Zhang Yi 張遺

The Prefectural Chief of Guiyang Zhang Yi[1] was from Jiangxia. His courtesy name was Shugao, and he resided in Yanling. Amid his fields there was a great tree, more than ten spans around, that shaded six mu (around 40 acres). Its branches and leaves were luxuriant, and no millet would grow beneath them. He sent a passing traveller to fell it, but after several swings of the axe the tree began to bleed profusely. The traveller was terrified, and returned to tell Shugao. Shugao told him, furiously: “Old trees sweat; what’s so strange about that?” He therefore went in person and hacked at it. A large amount of blood poured out. Shugao hacked at it again, and again, and opened up a hollow space within. A white-haired old man, four or five chi tall (1.3-1.6m), emerged suddenly and stepped towards Shugao. Shugao greeted him with a swing of his blade, and killed him. Four or five old men emerged in the same way, falling to the ground in fear and shock. Shugao carried on as before, quite unruffled. The various people looked on at these beings. Like people but not human, like beasts but not animals, could they be what is known as wood or stone devils, or Kui sprites? In the year he felled the tree, Shu- [2841] -gao was appointed Censor to the Ministry of Works and Governor of Yanzhou.

From Fayuanzhulin. [2]

Li Fang 李昉, et al., Taiping guangji 太平廣記 (Extensive Gleanings from the Era of Great Harmony), 10 vols (Beijing: Zhonghua shuju, 1961), viii, 359.2840-41:

張遺〈搜神記遺作遼。〉

桂陽太守江夏張遺。字叔高。居𨻳〈居上原有隱字。據明鈔本刪。𨻳字原闕。據法苑珠林三一補。〉陵。田中有大樹。十圍餘。蓋六畝。枝葉扶疏。蟠地不生谷草。遣客斫之。斧數下。樹大血出。客驚怖。歸白叔高。叔高怒曰。老樹汗出。此等何怪。因自斫之。血大流出。叔高更斫之。又有一空處。白頭老翁長四五尺。突出趁〈趁原作稱。據法苑珠林三一改。〉叔高。叔高以刀迎斫。殺之。四五老翁並出。左右皆驚怖伏地。叔高神慮恬然如舊。諸人徐視之。似人非人。似獸非獸。此所謂木石之怪。夔魍魎者乎。其伐樹年中。叔 [2841] 高辟司空御史兗州刺史。出法苑珠林。法苑珠林四二作出搜神記

[1] An editor’s note here states that the story is titled (and the character likewise named) Zhang Liao 張遼 in the Soushenji 搜神記.

[2] An editor’s note here states that the Fayuanzhulin reports that the story is taken from the Soushenji 搜神記.

Ghost Burial鬼葬

Forty li west of Xupu County in Chenzhou is Bury-Ghost Mountain. The Huangmin yuanchuanji[1] states that there is a coffin among the crags, which, visible at some distance, could be more than ten zhang (i.e., 33m) in length. It is known as the ruin of a ghostly burial. The venerable elders tell of how ghosts built the coffin, and for seven days the daylight grew dim. All they could hear was the sounds of hatchets and chisels. Human households had not noticed that they had lost their blades and axes, but when on the seventh day the skies cleared, the missing things all returned to their owners. The chisels and axes were all greasy and stank of raw meat. When they looked at it, the coffin lay with solemn dignity along the side of the ridge.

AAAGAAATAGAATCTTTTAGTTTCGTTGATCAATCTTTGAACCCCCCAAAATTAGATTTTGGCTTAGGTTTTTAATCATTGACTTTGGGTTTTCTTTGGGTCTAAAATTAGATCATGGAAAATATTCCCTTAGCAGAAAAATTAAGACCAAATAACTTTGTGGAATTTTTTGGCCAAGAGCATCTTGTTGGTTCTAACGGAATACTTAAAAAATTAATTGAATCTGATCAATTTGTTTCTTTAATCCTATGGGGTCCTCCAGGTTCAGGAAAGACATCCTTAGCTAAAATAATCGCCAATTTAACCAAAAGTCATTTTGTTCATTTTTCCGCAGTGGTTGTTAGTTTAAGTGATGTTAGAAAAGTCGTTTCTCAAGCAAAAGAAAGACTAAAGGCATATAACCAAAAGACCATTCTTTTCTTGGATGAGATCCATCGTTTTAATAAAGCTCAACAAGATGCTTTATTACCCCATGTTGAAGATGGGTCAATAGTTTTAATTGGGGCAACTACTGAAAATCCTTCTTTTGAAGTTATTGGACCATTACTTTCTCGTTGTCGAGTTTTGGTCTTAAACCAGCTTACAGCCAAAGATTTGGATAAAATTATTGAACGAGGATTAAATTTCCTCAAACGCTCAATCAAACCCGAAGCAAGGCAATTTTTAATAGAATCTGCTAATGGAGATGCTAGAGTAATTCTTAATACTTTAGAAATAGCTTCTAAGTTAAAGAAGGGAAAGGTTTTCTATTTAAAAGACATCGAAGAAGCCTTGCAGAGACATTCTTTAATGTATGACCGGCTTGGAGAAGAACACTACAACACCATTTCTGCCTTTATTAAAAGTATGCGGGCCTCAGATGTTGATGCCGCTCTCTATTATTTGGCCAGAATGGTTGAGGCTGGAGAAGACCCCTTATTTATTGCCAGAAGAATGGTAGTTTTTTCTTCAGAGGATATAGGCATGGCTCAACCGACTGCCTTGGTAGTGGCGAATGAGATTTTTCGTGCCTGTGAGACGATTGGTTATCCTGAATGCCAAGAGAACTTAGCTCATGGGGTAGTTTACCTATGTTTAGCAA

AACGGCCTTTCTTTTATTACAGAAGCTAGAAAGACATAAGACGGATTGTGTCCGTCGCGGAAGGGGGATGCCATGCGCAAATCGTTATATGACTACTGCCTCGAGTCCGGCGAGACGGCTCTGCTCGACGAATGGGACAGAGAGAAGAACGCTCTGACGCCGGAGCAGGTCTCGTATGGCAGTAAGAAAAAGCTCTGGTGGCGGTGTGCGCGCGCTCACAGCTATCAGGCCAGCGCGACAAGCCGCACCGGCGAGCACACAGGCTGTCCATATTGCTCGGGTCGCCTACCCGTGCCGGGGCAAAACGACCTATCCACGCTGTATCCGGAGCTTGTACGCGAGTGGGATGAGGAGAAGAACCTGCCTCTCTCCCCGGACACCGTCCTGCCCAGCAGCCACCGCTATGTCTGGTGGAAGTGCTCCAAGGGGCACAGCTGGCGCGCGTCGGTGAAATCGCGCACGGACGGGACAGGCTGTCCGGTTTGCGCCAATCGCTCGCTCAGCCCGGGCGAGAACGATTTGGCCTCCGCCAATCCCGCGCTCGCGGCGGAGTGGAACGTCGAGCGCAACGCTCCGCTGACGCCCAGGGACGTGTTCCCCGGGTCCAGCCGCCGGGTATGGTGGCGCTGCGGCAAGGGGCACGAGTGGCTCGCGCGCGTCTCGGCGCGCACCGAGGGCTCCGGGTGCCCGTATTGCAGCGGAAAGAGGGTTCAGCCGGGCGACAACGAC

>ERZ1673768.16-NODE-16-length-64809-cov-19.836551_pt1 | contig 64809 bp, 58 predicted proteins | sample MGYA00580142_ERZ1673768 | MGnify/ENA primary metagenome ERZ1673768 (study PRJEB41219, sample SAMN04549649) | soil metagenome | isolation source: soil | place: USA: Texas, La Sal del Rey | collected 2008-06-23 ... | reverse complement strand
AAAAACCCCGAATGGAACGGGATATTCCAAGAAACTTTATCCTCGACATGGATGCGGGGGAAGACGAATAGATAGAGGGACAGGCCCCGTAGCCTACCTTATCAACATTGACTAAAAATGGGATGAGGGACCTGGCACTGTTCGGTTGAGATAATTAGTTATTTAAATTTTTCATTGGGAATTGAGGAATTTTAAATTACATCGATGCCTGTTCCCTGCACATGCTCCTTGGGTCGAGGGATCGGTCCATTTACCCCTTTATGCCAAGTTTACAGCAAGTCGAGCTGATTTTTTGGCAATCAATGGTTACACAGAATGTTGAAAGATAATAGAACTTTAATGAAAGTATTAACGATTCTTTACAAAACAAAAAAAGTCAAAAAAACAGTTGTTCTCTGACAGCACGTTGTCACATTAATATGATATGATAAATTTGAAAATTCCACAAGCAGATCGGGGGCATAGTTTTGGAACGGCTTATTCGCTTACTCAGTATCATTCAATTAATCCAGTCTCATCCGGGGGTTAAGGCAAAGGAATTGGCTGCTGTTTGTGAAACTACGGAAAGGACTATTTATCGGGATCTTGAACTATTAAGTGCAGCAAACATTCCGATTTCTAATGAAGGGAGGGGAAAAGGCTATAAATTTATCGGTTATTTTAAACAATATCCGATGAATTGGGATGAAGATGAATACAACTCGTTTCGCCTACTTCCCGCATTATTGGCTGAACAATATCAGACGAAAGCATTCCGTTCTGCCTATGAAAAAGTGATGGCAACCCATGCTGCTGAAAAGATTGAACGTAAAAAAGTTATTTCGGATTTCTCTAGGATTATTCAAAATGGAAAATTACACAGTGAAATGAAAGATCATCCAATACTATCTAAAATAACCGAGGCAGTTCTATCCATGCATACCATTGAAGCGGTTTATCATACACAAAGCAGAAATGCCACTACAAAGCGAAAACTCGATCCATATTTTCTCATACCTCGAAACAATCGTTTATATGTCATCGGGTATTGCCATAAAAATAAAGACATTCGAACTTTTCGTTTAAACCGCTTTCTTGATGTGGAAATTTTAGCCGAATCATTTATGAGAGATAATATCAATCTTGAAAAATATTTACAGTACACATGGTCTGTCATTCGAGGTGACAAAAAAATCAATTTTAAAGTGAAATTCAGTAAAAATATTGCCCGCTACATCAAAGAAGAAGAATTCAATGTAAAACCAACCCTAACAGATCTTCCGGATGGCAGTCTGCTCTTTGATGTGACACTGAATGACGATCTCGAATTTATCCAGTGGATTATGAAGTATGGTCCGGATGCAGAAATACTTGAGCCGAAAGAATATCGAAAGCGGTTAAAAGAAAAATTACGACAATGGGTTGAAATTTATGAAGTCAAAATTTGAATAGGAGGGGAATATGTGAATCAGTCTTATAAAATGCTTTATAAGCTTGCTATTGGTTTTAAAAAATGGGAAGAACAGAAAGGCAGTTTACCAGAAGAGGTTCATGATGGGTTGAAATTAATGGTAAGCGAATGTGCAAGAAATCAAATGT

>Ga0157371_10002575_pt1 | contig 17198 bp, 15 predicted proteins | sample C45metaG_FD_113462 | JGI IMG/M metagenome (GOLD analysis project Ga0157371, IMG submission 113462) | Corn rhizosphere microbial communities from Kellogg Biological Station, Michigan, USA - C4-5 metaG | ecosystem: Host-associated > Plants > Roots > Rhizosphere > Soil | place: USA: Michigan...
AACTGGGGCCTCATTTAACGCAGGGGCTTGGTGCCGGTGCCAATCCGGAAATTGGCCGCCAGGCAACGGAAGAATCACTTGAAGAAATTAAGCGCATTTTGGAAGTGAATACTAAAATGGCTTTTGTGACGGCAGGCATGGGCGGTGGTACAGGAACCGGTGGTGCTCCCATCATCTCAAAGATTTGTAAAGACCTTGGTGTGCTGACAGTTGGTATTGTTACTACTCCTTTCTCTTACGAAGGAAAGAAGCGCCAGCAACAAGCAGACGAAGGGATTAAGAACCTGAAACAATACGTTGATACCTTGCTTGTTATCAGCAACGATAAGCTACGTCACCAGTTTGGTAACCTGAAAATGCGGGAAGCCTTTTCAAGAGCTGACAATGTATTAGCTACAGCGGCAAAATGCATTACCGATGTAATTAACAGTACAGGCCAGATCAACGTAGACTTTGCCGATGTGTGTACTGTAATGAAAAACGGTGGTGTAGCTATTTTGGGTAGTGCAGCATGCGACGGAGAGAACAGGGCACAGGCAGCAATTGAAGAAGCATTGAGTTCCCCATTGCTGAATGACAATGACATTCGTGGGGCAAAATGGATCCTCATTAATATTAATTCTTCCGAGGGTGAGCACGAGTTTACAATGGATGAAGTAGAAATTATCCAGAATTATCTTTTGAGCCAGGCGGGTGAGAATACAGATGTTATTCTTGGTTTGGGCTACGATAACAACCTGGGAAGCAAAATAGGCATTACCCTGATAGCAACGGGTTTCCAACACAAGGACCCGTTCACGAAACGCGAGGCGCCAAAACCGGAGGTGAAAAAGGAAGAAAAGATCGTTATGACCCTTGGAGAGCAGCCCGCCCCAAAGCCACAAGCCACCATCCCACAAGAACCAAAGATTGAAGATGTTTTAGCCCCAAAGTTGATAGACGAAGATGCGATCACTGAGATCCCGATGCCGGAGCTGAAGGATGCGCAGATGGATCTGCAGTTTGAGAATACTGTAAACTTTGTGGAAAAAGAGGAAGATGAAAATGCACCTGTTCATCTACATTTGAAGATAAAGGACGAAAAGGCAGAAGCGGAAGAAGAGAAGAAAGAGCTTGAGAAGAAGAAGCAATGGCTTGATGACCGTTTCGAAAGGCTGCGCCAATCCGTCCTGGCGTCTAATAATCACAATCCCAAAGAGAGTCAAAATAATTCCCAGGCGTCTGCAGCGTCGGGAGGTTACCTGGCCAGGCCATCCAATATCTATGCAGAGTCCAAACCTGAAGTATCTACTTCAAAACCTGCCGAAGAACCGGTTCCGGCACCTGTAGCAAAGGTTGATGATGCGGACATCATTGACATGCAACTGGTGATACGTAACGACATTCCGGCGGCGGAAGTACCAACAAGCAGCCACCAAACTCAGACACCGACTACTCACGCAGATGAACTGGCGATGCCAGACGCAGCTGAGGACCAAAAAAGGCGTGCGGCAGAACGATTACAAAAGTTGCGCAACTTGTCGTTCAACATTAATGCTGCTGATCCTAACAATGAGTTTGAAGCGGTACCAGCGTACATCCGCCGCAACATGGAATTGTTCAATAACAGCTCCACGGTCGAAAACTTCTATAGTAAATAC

From Qiawenji

Li Fang 李昉, et al., Taiping guangji 太平廣記 (Extensive Gleanings from the Era of Great Harmony), 10 vols (Beijing: Zhonghua shuju, 1961), viii 351.2782:

鬼葬

辰州漵浦縣西四十里。有鬼葬山。黃閔沅川記云。其中巖有棺木。遙望可長十餘丈。謂鬼葬之墟。故老云。鬼造此棺。七日晝昏。唯聞斧鑿聲。人家不覺失器物刀斧。七日霽。所失之物。悉還其主。鐺斧皆有肥膩腥臊。見此棺儼然。橫據岸畔。出洽聞記

[1] I haven’t yet identified this text.

Struck By Lightning From One’s Own Curse 雷殛自呪

Yan Dian had a wife who once engaged in an illicit affair, and also once stole a towel from the neighbouring household. The neighbours scolded and insulted her, so Dian himself uttered a curse: “If my wife did have a secret affair, and did steal your towel, may we be struck down by a great thunderclap. If not, may the same happen to you.” That evening there came the huge quake of a thunderbolt, and they were indeed struck down by the thunderer’s battle-axe. Below Dian’s ribs were the characters “Foolish Wife Protector”, and below his wife’s ribs the characters “Adultress Turned Thief”; this is something everyone should know.

Anon., Huhai xinwen yijian xuzhi, 前2.106 (Tale 183):

偃典有妻,嘗與人私,又嘗竊鄰家一手巾。鄰家詬駡,典乃自呪曰:「若我妻果與人私及竊汝手巾者,當為震雷所擊,否則汝亦如之。」是夕即雷霆大震,果皆斃於雷斧之下。典脅下有字,曰「癡人保妻」,妻脅下亦有字,曰「行姦為盗」,當使皆知。

Yuan Haowen 元好問, Chang Zhenguo 常振國 (ed), Xu Yijian zhi 續夷堅志 (Continued Records of the Listener), and Anon., Jin Xin 金心 (ed.), Huhai xinwen yijian xuzhi 湖海新聞夷堅續志 (Continuation of Records of the Listener with New Items from the Lakes and Seas) (Beijing: Zhonghua shuju, 1986).

A Ghost Helps Fell Trees 鬼助伐木

A carpenter, Li Jian, once went alone into the mountains to cut timber to build a house. One day at noon he saw a person, tall in stature and ugly in appearance, and seemingly engraved all over, suddenly appearing before him. Li was about to chop down a tree, and the other also took up and used an axe; when asked his name, he called himself “Dr Hua.” Li’s heart leapt with fear, believing him to be a mountain goblin, and staring round couldn’t see anyone else, so yelled out several times to the spirits about his plight. The other leapt up and, excited, said:  “You suspect me, which makes it hard to help you.” Uttering a long, loud cry, it climbed a tree and departed.

Anon., Huhai xinwen yijian xuzhi, 後2.238 (Tale 430):

鬼助伐木

木匠李監,嘗為人入山造木料架屋。一日午,見一人身長而貌醜,遍體雕質,(「質」,明刻本作「青」。)突如其前。李方伐木,彼亦用斤,問其姓名,則自稱曰「花博士」。李心驚悸,以為山之精怪,旁顧無人,即呼所事之神數聲。其人躍然而興曰:「爾既疑我,難以為助。」長嘯攀樹而去。

Yuan Haowen 元好問, Chang Zhenguo 常振國 (ed), Xu Yijian zhi 續夷堅志 (Continued Records of the Listener), and Anon., Jin Xin 金心 (ed.), Huhai xinwen yijian xuzhi 湖海新聞夷堅續志 (Continuation of Records of the Listener with New Items from the Lakes and Seas) (Beijing: Zhonghua shuju, 1986).